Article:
I just went to my first peer-to-peer meeting at the Digital Media Zone (DMZ). Think of this meeting as a support group for entrepreneurs.
The DMZ hosts the peer-to-peer meetings on a regular basis - monthly, I believe, where we're grouped together with a few other companies (not necessarily related to each other in any way) to do the following:
- provide the DMZ staff an update on our progress;
- look at our milestones and what's coming next;
- discuss any current challenges; and
- inevitably, connect with other entrepreneurs in the space.
I got to the meeting early, not knowing what to expect. I was told about what goes on in the peer-to-peer meetings and as we went around introducing ourselves, discussing where our companies stand, and what our challenges were, I recall wondering what I would say. I didn't know what I could add in terms of where SoJo stood on the business development and financial aspect of things, which is what most of my peers seemed to be talking about. Yet I was able to add to the discussion with the fact that our challenges lately have been a little unique, and that we're looking at adding certain new features to the website and that we're trying to engage our users.
But would I suggest something like this for our users? Absolutely! Why? Because you need to be able to build those connections and talk about those challenges. Though I've talked about support quite a bit lately, here's something new to add to the support piece, especially where the support is mediated by advisors
: other people can provide you with their experiences, expertise, and ideas, which you may never have considered before while
simultaneously connecting with other entrepreneurs who may be at similar stages with you or who you can learn from.
Though I wasn't sure if I could discuss any topics where such expertise was required, we're going back to getting the most we can out of the DMZ with meetings like this. The DMZ is a great resource for us overall; being present and engaged in the DMZ allows us to build the relationships and better access that support and expertise when we need it most.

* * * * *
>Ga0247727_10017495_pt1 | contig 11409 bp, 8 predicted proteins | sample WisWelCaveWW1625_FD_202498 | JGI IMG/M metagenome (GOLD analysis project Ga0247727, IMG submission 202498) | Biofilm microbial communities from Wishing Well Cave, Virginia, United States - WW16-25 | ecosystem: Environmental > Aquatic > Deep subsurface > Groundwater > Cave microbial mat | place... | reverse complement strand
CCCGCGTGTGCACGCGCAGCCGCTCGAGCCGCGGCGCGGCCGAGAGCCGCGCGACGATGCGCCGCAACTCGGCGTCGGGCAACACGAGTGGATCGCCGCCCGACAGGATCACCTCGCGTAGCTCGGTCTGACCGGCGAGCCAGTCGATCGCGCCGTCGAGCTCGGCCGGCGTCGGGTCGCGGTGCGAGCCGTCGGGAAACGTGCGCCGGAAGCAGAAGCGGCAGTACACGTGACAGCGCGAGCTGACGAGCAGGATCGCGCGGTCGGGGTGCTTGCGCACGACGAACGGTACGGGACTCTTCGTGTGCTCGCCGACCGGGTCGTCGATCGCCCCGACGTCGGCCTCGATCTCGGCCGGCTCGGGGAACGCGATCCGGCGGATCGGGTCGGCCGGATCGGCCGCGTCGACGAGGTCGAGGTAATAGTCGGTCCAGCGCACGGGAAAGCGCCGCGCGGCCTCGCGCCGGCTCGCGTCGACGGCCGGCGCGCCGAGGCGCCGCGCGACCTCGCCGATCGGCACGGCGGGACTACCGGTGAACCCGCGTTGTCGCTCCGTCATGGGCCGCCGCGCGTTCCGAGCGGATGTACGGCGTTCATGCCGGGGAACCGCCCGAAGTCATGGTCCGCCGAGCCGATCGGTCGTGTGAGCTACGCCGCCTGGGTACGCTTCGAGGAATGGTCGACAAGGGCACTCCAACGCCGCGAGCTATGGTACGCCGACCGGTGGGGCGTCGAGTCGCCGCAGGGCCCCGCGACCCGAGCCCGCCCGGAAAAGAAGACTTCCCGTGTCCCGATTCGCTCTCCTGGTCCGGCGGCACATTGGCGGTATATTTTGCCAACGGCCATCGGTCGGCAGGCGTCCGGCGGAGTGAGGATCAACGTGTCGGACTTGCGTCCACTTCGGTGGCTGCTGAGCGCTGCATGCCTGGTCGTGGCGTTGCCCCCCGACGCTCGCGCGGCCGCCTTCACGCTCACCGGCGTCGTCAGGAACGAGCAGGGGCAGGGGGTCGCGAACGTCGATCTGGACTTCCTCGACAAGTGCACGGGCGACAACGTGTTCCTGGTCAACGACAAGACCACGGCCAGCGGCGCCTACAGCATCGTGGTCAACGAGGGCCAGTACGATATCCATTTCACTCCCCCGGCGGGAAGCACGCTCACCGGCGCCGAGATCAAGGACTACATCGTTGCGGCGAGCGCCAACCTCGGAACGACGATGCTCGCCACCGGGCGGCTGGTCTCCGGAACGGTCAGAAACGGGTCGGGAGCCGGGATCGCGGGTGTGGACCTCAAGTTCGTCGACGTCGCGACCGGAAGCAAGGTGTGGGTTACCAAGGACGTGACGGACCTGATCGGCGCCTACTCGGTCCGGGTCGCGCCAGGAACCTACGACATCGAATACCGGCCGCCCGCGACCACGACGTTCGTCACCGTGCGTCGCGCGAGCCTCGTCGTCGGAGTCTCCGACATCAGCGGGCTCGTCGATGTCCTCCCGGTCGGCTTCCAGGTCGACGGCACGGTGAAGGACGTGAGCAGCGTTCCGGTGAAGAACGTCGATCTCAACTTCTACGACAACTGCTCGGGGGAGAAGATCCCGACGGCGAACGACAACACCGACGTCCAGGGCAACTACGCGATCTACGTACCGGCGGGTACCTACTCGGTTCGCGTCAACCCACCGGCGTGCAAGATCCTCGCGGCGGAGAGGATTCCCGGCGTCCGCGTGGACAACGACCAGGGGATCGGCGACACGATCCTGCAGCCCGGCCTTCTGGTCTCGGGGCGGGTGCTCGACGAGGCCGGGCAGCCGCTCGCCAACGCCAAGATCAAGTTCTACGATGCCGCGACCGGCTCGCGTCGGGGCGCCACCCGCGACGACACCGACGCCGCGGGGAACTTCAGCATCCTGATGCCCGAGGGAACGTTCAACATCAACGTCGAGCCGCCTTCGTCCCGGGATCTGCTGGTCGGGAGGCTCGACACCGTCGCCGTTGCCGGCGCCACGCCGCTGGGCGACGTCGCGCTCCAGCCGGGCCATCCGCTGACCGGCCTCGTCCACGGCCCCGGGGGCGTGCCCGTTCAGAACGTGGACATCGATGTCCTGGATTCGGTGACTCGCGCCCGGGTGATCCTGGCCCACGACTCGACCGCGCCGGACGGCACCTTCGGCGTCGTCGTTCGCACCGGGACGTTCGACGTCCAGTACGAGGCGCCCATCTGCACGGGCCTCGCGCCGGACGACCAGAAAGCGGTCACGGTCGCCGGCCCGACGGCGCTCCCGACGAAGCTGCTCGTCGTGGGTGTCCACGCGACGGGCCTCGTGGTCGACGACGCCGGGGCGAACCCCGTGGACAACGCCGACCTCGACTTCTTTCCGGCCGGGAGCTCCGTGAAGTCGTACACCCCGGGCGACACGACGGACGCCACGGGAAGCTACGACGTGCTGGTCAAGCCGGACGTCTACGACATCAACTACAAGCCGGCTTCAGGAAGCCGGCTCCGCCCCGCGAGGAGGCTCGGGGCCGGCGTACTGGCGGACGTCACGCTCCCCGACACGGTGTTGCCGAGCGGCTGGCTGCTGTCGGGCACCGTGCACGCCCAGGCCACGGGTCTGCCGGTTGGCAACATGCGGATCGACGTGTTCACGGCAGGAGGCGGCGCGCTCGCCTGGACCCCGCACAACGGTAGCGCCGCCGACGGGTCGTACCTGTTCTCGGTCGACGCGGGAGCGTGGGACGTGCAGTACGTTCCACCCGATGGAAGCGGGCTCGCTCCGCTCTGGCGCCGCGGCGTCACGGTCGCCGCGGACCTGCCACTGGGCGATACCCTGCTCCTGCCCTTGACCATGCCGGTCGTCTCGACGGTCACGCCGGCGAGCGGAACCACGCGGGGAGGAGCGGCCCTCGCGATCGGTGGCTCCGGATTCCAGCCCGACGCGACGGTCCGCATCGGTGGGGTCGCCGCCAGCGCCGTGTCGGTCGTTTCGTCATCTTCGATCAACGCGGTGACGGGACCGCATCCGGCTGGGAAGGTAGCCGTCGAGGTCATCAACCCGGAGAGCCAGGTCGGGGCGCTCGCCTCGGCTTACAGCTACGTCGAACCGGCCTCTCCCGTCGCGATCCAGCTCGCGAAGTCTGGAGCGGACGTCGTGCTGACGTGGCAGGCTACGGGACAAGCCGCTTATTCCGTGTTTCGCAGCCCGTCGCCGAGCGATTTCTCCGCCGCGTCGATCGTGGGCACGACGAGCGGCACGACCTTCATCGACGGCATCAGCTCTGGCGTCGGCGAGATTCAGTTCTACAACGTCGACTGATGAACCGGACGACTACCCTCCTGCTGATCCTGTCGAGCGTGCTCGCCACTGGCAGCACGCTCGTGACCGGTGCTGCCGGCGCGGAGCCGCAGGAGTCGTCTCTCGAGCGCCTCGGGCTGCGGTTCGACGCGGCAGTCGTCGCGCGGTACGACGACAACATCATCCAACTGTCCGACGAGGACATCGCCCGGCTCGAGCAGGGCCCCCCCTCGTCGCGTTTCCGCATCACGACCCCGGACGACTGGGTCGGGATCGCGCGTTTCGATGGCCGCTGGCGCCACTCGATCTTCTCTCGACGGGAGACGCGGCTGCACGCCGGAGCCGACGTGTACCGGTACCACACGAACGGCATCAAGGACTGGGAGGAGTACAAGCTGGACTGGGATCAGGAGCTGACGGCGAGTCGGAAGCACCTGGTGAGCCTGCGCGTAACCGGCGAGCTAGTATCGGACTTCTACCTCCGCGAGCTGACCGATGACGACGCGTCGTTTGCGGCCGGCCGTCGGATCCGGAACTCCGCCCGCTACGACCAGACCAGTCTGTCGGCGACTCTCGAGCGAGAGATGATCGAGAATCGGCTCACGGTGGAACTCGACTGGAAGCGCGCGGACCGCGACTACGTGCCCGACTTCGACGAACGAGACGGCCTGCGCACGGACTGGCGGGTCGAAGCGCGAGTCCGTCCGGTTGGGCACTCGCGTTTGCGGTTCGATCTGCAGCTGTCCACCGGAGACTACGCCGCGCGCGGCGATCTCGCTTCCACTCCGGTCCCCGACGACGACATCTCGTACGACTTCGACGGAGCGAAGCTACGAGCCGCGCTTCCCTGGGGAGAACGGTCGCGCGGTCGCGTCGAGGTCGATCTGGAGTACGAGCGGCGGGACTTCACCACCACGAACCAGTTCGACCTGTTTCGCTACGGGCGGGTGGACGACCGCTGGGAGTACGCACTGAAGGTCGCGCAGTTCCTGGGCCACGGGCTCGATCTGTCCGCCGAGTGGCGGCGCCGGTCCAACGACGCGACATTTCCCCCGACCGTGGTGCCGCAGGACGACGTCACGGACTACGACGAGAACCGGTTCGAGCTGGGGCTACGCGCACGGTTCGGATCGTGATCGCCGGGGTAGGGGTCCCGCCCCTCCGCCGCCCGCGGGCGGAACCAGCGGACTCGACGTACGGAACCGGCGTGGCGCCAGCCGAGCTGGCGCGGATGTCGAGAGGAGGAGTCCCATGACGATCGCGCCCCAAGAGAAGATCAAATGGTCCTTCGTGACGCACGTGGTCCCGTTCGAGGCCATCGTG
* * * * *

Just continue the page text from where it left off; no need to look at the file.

As you'll find in tomorrow's newsletter*, we're doing a survey to get user feedback. We decided we needed that feedback because we really need to hear from our existing users.
We often meet potential and new users at conferences, speaking engagements, and similar events; though we also meet them in our personal lives when we talk about what we do at SoJo. Sometimes we meet them through email when they contact us about the site and they want to reach out to us. Yet it’s our existing users who really keep us going – especially as we watch them grow from that first point of contact and interest.
Though there are many avenues of user research we could have used, a survey seemed like the best choice. We wanted to make it quick, easy, and relatively painless for you to tell us a little about yourself and about how you use SoJo. If you want to talk to us a bit more, we'd love to chat with you over the phone or in person if you'd like to just some of the faces behind SoJo.
See, it's easy to forget that we started off being our own users. As many of our contributors would attest, you have to scratch your own itch when you start. However, we can’t continue to assume our users’ needs are the same as ours, especially since these needs will inevitably change for both. That’s why we want to hear from you to ensure we're staying on top of our game. We won't otherwise know if we’re actually as effective as we think we are, particularly as we start moving from talking to our audiences to engaging our users as a community.